Mrs. Patten died January 26, 1935, at Evanston Hospital. She was 76 years old and died of heart problems. The newspaper reports that her children, “John L. Patten of Evanston and Miami, FL. and Mrs. Agnes Patten Wilder of Santa Barbara, CA. were at her bedside when death came.” Also at the hospital were, a brother-in-law, Henry Patten, and a niece, Miss Ada Belle McCleery.

The funeral for Mr. Patten (1928) was held at the First Presbyterian church in Evanston and hundreds were in attendance. The a-cappella choir from Northwestern sang and three Presbyterian ministers conducted the service. The church had also received a gift of $50,000 from Mr. Patten. Mrs. Patten’s funeral (1935) was held in the old mansion in Evanston. Burial was at the Oak Mound cemetery in Somonouk, IL. The newspaper does not mention the place of burial for Mr. Patten but I would assume he is also at the Oak Mound cemetery.

More than 15 years ago one of our history tours was to the Somonouk area. We visited the old Presbyterian church which is still very active. They entertained us with their history and refreshments. We then visited the cemetery. The Scottish grandmother of Governor James Thompson is also buried in this cemetery. I don’t remember visiting the Patten’s grave probably because I didn’t yet know their history.

There is so much more to the story but this gives an insight into the life of one very successful Scot who like so many others did it with hard work and little formal education.

Wayne Rethford, President Emeritus
Illinois St. Andrew’s Society

Note: The History Club meeting scheduled for April 7, 2012 is cancelled. Next meeting is May 5, 2012 and the June meeting is June 2, 2012.


  1. Freeland Corners is about 3 miles north of Somonauk. The Somonauk United Presbyterian Church is located at the intersection of Governor Beveridge Highway and Chicago Road. The Patten's gave the church an organ and their community room.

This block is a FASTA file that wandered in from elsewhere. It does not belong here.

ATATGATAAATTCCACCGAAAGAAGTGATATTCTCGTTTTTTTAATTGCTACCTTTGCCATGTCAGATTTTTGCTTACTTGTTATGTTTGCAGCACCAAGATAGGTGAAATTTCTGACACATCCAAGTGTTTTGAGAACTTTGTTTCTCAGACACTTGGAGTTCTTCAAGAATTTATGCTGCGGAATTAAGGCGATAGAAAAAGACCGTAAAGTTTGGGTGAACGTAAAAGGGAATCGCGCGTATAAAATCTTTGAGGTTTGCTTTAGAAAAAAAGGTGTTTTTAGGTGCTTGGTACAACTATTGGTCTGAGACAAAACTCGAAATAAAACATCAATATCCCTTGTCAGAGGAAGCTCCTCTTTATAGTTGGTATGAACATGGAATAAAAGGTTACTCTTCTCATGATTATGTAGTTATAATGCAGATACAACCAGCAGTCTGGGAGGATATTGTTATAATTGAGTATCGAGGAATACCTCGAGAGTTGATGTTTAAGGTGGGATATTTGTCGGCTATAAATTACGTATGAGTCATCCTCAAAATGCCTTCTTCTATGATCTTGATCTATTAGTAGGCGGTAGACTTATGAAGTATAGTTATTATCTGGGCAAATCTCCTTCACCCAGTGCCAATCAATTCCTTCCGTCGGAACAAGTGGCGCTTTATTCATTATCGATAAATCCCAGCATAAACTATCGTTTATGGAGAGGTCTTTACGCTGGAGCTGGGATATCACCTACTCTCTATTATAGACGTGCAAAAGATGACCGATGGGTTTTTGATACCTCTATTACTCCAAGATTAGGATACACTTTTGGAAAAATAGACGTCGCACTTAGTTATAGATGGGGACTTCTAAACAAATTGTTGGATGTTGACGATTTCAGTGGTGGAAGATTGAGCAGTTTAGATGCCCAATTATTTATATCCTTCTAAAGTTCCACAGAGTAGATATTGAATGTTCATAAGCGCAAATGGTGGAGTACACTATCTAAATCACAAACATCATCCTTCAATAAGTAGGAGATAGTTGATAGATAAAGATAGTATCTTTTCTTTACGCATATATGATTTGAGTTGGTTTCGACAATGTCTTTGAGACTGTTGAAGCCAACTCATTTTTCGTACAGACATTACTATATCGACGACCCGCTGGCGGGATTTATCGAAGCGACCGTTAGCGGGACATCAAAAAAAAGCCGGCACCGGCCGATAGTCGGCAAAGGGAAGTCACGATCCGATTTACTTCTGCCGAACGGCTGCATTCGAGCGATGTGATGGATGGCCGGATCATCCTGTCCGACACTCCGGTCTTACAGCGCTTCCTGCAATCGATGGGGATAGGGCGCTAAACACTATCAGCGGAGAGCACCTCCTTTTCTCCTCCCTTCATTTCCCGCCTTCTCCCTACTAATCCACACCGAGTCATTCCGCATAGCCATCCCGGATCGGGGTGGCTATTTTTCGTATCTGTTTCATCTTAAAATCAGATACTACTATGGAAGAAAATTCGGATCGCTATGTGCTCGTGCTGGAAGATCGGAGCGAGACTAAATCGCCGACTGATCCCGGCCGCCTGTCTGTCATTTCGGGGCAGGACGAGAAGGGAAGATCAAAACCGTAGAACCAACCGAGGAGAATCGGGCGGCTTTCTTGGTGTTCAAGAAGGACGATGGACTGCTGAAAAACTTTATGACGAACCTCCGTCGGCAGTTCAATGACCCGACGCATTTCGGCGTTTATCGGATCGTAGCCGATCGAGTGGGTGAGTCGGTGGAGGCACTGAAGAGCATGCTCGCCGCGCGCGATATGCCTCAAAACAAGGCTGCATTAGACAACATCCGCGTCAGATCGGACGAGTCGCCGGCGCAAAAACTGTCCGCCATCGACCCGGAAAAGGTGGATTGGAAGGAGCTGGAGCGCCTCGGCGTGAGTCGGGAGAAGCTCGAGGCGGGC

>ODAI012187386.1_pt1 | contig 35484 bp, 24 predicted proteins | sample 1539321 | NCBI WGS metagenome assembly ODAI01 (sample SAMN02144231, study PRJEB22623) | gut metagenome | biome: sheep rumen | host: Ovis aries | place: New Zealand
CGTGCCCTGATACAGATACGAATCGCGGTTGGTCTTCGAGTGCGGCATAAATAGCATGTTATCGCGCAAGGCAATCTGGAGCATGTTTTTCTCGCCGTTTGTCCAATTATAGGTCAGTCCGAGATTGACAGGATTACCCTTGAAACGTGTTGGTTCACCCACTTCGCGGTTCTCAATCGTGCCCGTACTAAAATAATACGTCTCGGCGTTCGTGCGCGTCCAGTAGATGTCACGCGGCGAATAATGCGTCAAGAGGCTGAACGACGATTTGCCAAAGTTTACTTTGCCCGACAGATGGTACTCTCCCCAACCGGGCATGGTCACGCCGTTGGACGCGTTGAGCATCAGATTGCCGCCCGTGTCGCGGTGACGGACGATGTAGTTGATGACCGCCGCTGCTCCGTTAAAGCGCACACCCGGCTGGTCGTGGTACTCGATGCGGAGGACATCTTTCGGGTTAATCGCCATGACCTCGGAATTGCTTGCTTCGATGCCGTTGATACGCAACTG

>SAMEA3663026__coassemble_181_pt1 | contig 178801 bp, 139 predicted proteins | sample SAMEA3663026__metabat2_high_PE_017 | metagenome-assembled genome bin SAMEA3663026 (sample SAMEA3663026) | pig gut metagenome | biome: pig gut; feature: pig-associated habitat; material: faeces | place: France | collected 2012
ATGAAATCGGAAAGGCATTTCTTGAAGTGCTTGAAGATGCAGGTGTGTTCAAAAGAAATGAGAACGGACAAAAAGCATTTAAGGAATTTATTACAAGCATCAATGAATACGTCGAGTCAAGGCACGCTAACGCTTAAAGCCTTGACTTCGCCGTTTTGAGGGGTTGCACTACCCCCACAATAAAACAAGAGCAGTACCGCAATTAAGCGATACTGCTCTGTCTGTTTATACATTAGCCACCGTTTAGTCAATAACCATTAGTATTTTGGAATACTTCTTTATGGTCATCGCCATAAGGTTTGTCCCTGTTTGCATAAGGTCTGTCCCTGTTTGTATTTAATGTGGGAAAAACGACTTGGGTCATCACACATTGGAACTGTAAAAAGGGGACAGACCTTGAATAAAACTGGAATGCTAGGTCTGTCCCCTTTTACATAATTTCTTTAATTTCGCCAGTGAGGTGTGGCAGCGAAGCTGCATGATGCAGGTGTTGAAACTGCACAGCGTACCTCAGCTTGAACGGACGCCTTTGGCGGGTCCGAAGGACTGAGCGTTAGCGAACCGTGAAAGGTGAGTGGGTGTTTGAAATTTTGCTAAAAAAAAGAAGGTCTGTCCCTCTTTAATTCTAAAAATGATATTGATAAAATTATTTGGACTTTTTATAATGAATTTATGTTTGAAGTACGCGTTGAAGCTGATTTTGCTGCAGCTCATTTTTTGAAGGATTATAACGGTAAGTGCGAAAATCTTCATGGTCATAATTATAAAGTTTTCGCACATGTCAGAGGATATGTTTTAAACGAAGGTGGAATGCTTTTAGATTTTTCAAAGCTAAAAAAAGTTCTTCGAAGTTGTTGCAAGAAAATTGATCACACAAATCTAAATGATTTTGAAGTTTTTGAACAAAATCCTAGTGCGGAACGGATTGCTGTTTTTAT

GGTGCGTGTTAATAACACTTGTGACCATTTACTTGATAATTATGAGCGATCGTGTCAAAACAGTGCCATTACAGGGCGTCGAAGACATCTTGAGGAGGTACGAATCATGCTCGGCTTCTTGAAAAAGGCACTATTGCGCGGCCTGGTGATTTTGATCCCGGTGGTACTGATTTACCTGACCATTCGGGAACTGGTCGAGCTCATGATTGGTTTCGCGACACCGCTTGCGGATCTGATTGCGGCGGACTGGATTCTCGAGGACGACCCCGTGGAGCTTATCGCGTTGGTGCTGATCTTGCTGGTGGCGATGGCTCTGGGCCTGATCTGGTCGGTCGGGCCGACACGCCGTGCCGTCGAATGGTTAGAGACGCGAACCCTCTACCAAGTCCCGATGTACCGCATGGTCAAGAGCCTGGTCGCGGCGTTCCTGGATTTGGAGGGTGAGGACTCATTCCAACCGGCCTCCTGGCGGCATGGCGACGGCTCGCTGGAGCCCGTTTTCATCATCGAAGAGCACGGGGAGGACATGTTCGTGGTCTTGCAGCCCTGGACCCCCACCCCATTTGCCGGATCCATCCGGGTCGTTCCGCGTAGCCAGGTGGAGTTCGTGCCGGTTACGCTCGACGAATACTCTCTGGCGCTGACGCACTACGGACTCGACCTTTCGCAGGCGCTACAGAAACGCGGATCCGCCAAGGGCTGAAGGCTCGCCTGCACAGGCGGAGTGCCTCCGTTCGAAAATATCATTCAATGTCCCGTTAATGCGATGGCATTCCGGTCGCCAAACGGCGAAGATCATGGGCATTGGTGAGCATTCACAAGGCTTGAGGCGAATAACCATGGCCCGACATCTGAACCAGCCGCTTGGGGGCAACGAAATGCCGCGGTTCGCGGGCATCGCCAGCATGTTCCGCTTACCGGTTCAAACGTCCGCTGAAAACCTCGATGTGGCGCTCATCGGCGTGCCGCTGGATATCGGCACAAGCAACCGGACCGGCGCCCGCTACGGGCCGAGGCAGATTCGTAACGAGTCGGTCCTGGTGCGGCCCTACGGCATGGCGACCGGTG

2. Freeland Corners once had a Post Office. It was located north of Somonauk. I think it was, in fact, the original Somonauk. But when the railroad came through to the south, along what is today Route 34 (Ogden Avenue) the commerce moved south.

    I grew up a few miles from there and I remember my father talking about the Wheat King when I was young. He and/or his family donated the organ at the church and the stone fence around the cemetery.

    Thanks for the article. It brought back memories!

    Mary Fraser Hodson

  3. Patten was probably the character of Curtis Jadwin in Frank Norris' 1903 book, "The Pit", about a grain trader in Chicago who did manage to corner the wheat market in commodities contracts, but ended up penniless. (in the book). Of course back then investment was not a game for sissys and regulation was non-existent. Interestingly the book portrays the protagonist as a human sort of person, who manages to save the Illinois farmers from financial difficulties by driving the price of wheat up, although it unquestionably resulted in the ruin of many investors in the grain market.